In the late 1950s, the Soviet’s launch of Sputnik preempted America’s entry into space and threatened to win the race for global supremacy. This was quickly followed by the publication of a bestselling novel—now a cult classic—called The Ugly American. It foretold a world where Americans were losing the race, largely because they didn’t learn the languages, and the cultures, of the countries they were in. The Soviets, however, did.

The Ugly American, first published in 1958, was fiction that chided Americans for being insular in their understanding of other cultures.

The book made an impression on a young U.S. Senator who knew firsthand that there was a world beyond America’s wide borders: he’d fought in the Pacific, lived in Europe and traveled to South America. A few years later, John F. Kennedy would cite that book (which he gave to every member of the Senate) when, as President, he established the Peace Corps.

What does the future hold?

The Peace Corps lives on. Will STARTALK?

“As long as it’s important to the government and world peace, then I think it’s okay,” Rita says of the program’s future.

And while it’s DOD-funded, it’s as much about waging peace as the Peace Corps, elevating Americans’ understanding of other cultures and their languages. Not a bad way to spend your summer vacation.


Listen on iTunes by clicking here: America the Bilingual by Steve Leveen on iTunes. Or on SoundCloud here. Steve comments on Twitter as well.

Special thanks

Thank you to the other team members in the STARTALK program at Glastonbury High School who hosted Steve during his visit: Janice Dowd, Daisy Leone and Nina Vayahanskay, along with student Victor Htut.

Thanks also go to Thomas Sauer, Senior Associate for Professional Development, National Foreign Language Center, for providing us background on STARTALK and sharing the program’s white paper, “STARTALK 2030: A New Paradigm for World Language Education,” National Foreign Language Center, University of Maryland, College Park, Md. (2018).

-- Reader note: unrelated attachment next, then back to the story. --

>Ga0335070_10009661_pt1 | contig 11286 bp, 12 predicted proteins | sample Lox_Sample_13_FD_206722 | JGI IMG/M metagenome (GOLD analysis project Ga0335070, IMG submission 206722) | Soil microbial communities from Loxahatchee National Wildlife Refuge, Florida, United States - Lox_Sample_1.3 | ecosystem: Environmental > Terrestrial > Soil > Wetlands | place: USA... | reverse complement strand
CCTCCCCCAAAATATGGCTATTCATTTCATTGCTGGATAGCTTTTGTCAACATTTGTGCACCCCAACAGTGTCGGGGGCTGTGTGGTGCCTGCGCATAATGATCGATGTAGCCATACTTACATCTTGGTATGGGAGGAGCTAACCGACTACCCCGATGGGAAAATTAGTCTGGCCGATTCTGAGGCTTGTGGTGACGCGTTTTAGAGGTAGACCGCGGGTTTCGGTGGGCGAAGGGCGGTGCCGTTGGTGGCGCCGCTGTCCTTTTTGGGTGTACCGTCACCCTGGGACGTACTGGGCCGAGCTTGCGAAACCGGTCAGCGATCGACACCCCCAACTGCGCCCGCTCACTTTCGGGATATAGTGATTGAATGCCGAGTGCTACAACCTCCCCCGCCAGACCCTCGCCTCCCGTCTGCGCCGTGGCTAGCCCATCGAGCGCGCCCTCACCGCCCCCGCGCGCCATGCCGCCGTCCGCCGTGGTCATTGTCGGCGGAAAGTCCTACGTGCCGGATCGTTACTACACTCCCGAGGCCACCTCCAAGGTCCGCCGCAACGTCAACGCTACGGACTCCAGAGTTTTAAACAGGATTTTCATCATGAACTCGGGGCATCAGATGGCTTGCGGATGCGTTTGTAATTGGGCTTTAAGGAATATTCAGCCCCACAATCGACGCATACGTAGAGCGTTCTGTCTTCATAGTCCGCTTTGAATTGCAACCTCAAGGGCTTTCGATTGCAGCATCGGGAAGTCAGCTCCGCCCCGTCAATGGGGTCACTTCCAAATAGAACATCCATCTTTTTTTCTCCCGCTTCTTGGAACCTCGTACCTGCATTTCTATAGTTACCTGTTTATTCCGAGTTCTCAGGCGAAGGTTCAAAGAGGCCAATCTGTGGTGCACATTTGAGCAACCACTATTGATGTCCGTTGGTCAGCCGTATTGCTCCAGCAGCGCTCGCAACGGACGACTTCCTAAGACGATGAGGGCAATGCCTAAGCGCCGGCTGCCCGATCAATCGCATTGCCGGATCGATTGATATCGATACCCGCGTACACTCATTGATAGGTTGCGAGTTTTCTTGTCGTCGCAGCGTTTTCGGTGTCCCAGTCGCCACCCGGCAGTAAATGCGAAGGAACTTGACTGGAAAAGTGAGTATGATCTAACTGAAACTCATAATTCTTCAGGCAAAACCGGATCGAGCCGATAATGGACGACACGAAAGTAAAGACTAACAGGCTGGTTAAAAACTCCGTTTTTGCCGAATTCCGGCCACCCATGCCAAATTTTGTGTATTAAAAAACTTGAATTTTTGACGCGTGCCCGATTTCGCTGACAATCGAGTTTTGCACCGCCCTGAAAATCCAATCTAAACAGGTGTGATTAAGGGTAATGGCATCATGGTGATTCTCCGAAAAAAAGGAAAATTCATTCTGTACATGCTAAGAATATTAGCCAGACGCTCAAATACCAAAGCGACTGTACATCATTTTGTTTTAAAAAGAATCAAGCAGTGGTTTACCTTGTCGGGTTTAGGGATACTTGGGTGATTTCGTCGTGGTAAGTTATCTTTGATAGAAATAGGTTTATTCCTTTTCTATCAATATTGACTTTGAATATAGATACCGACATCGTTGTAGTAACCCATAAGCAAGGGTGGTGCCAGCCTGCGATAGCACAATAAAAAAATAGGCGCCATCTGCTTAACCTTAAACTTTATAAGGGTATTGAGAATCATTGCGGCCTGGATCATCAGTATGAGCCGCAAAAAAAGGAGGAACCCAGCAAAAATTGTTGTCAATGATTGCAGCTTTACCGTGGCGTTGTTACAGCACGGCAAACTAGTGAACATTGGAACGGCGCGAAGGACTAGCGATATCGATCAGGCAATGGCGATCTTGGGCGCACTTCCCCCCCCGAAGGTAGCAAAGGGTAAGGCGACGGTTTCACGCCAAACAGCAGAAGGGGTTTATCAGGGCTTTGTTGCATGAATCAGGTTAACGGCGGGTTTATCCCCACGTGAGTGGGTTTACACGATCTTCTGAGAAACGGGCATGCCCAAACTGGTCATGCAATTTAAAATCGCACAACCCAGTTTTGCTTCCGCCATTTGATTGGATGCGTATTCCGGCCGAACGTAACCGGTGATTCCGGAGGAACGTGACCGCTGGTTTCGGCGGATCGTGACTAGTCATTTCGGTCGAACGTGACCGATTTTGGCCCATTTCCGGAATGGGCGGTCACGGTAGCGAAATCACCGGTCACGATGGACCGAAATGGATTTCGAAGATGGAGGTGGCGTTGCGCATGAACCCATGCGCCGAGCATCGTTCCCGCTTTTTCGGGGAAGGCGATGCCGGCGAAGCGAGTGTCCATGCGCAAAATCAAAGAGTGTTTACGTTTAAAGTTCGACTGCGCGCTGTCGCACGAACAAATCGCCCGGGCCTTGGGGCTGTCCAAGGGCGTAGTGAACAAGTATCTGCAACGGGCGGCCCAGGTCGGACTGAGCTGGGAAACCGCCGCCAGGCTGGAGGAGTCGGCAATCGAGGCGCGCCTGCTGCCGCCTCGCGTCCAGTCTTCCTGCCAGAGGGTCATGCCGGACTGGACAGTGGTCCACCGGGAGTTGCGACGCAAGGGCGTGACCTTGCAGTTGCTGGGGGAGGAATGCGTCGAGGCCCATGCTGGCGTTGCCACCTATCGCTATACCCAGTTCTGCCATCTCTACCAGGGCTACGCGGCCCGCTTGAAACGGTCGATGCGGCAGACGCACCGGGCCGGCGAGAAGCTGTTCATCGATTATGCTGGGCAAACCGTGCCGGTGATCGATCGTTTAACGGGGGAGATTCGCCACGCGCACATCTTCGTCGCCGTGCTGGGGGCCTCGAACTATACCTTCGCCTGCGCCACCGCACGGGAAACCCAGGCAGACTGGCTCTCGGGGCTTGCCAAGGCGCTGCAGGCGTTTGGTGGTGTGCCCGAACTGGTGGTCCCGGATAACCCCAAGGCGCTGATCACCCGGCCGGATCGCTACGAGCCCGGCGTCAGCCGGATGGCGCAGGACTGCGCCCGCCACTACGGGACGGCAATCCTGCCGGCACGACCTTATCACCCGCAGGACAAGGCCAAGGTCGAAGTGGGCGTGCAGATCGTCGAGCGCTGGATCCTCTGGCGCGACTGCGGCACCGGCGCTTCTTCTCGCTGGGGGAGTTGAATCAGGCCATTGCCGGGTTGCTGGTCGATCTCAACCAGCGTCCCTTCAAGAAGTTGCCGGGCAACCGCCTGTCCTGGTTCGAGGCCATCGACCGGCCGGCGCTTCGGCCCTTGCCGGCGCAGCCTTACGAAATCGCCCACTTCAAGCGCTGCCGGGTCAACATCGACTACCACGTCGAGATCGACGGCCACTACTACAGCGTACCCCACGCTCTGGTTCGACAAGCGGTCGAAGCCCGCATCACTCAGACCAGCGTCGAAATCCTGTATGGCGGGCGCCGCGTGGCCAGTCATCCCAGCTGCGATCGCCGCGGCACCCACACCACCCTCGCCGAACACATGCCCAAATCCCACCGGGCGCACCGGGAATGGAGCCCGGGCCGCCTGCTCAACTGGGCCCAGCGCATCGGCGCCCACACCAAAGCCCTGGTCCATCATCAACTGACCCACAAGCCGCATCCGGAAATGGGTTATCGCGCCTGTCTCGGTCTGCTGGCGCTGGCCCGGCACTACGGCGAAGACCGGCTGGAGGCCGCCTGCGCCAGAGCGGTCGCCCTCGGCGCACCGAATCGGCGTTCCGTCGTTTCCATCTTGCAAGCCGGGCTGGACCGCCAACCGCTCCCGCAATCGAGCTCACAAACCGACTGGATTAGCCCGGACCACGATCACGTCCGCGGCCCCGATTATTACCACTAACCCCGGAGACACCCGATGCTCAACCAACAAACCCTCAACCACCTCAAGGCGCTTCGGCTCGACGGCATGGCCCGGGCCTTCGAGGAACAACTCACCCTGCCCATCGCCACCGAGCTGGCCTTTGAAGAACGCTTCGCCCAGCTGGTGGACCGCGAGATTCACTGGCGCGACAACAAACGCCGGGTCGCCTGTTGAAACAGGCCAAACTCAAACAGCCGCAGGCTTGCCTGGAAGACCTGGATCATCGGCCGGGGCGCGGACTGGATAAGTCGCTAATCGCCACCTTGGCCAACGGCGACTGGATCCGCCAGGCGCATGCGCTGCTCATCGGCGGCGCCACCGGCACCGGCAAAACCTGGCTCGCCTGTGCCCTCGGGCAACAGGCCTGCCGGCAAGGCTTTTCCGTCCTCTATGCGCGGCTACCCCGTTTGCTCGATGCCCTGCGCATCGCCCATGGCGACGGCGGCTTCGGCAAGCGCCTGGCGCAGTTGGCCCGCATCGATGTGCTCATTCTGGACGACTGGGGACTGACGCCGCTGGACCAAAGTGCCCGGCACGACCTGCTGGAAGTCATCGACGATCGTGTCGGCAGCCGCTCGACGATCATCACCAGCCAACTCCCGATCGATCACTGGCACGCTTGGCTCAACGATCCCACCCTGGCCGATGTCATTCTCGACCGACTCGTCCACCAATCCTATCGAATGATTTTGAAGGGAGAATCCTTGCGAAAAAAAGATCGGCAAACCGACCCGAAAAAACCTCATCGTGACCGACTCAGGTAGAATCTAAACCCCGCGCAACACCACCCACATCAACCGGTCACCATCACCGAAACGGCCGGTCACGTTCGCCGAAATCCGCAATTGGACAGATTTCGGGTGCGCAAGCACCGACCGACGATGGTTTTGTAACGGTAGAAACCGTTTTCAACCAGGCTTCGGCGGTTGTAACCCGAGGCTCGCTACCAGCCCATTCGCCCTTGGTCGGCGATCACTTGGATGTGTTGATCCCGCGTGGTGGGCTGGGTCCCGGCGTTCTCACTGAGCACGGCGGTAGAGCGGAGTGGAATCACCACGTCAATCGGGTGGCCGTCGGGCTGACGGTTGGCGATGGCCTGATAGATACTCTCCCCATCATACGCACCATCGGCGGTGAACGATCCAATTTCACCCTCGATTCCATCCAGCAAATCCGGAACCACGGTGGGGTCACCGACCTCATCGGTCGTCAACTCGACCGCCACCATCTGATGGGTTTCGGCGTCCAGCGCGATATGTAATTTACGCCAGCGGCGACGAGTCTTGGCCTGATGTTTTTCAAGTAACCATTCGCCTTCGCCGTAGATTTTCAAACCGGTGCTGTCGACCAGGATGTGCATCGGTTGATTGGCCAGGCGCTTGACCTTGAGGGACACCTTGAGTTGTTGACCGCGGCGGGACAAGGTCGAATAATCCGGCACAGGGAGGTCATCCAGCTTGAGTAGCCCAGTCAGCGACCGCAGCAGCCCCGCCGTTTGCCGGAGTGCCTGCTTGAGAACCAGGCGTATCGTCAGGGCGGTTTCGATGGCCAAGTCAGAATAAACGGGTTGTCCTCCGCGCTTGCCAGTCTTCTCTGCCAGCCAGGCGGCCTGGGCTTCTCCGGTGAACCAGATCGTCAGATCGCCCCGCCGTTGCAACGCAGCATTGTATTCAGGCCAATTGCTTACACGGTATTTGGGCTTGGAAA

The America the Bilingual podcast is part of the Lead with Languages campaign of ACTFL — The American Council on the Teaching of Foreign Languages. ACTFL’s 2017 Teacher of the Year, Ying Jin, teaches at the STARTALK program at Stanford University.

This episode was written by Steve Leveen, the founder of America the Bilingual, and edited by Fernando Hernández, who also does our sound design and mixing. Mim Harrison, the editorial and brand director for the America the Bilingual project, wrote the episode notes. Graphic arts are created by Carlos Plaza Design Studio. Caroline Doughty is our social media maven. Beckie Rankin is the podcast’s associate producer. Daruma Tech powers the website.

Meet the team—including our bark-lingual mascot, Chet—here.

Support for the America the Bilingual project comes from the Levenger Foundation.

Music in this episode, “Quasi Motion” by Kevin MacLeod, was used with a Creative Commons Attribution License. Our thanks to Epidemic Sound for helping us make beautiful music together.

Let us know what you think

If you like this episode, please share with a friend and subscribe on iTunes or wherever you listen to podcasts. And let us know what you think: leave a comment on our Facebook page about this episode, or on any other thoughts you have about bilingualism in America. We love hearing from our listeners!